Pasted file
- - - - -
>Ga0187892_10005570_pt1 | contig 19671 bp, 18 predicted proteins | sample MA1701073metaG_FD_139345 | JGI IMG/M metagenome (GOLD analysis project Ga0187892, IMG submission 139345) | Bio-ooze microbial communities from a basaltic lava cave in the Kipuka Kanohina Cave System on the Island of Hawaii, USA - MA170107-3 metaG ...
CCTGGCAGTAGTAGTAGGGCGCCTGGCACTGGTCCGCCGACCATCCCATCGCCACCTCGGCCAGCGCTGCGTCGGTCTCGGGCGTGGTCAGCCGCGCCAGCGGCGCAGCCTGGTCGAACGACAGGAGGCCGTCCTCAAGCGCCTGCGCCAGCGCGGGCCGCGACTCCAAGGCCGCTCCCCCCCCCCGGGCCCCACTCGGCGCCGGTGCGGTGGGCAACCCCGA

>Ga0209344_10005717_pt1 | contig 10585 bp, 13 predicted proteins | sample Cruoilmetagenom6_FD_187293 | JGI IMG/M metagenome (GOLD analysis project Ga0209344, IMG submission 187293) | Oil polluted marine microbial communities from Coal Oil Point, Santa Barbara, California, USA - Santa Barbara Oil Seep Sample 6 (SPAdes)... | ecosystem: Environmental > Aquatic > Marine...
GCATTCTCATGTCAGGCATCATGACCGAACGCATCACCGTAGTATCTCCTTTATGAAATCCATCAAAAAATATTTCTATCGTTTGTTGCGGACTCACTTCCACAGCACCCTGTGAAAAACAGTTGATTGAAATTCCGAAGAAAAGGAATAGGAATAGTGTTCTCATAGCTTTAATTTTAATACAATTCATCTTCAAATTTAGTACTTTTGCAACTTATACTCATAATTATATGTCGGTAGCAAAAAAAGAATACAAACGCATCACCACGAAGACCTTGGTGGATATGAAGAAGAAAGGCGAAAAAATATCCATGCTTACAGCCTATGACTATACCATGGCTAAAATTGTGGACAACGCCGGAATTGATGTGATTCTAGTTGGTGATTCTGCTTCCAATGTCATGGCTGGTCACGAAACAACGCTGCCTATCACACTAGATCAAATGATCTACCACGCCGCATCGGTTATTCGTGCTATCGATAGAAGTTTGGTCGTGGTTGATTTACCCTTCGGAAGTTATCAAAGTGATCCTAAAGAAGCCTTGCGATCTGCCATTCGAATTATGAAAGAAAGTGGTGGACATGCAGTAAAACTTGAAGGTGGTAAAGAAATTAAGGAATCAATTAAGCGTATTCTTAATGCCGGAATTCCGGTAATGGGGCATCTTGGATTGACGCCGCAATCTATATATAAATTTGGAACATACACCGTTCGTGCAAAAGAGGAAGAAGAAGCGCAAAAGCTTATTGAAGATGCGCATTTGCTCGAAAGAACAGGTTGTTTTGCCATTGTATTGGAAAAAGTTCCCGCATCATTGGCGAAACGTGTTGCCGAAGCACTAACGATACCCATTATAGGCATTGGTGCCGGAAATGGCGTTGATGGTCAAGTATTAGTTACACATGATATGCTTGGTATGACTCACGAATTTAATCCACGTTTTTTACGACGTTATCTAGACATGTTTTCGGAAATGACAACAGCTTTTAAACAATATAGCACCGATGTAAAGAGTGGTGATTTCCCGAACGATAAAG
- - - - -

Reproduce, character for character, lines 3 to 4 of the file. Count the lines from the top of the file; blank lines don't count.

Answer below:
>Ga0209344_10005717_pt1 | contig 10585 bp, 13 predicted proteins | sample Cruoilmetagenom6_FD_187293 | JGI IMG/M metagenome (GOLD analysis project Ga0209344, IMG submission 187293) | Oil polluted marine microbial communities from Coal Oil Point, Santa Barbara, California, USA - Santa Barbara Oil Seep Sample 6 (SPAdes)... | ecosystem: Environmental > Aquatic > Marine...
GCATTCTCATGTCAGGCATCATGACCGAACGCATCACCGTAGTATCTCCTTTATGAAATCCATCAAAAAATATTTCTATCGTTTGTTGCGGACTCACTTCCACAGCACCCTGTGAAAAACAGTTGATTGAAATTCCGAAGAAAAGGAATAGGAATAGTGTTCTCATAGCTTTAATTTTAATACAATTCATCTTCAAATTTAGTACTTTTGCAACTTATACTCATAATTATATGTCGGTAGCAAAAAAAGAATACAAACGCATCACCACGAAGACCTTGGTGGATATGAAGAAGAAAGGCGAAAAAATATCCATGCTTACAGCCTATGACTATACCATGGCTAAAATTGTGGACAACGCCGGAATTGATGTGATTCTAGTTGGTGATTCTGCTTCCAATGTCATGGCTGGTCACGAAACAACGCTGCCTATCACACTAGATCAAATGATCTACCACGCCGCATCGGTTATTCGTGCTATCGATAGAAGTTTGGTCGTGGTTGATTTACCCTTCGGAAGTTATCAAAGTGATCCTAAAGAAGCCTTGCGATCTGCCATTCGAATTATGAAAGAAAGTGGTGGACATGCAGTAAAACTTGAAGGTGGTAAAGAAATTAAGGAATCAATTAAGCGTATTCTTAATGCCGGAATTCCGGTAATGGGGCATCTTGGATTGACGCCGCAATCTATATATAAATTTGGAACATACACCGTTCGTGCAAAAGAGGAAGAAGAAGCGCAAAAGCTTATTGAAGATGCGCATTTGCTCGAAAGAACAGGTTGTTTTGCCATTGTATTGGAAAAAGTTCCCGCATCATTGGCGAAACGTGTTGCCGAAGCACTAACGATACCCATTATAGGCATTGGTGCCGGAAATGGCGTTGATGGTCAAGTATTAGTTACACATGATATGCTTGGTATGACTCACGAATTTAATCCACGTTTTTTACGACGTTATCTAGACATGTTTTCGGAAATGACAACAGCTTTTAAACAATATAGCACCGATGTAAAGAGTGGTGATTTCCCGAACGATAAAG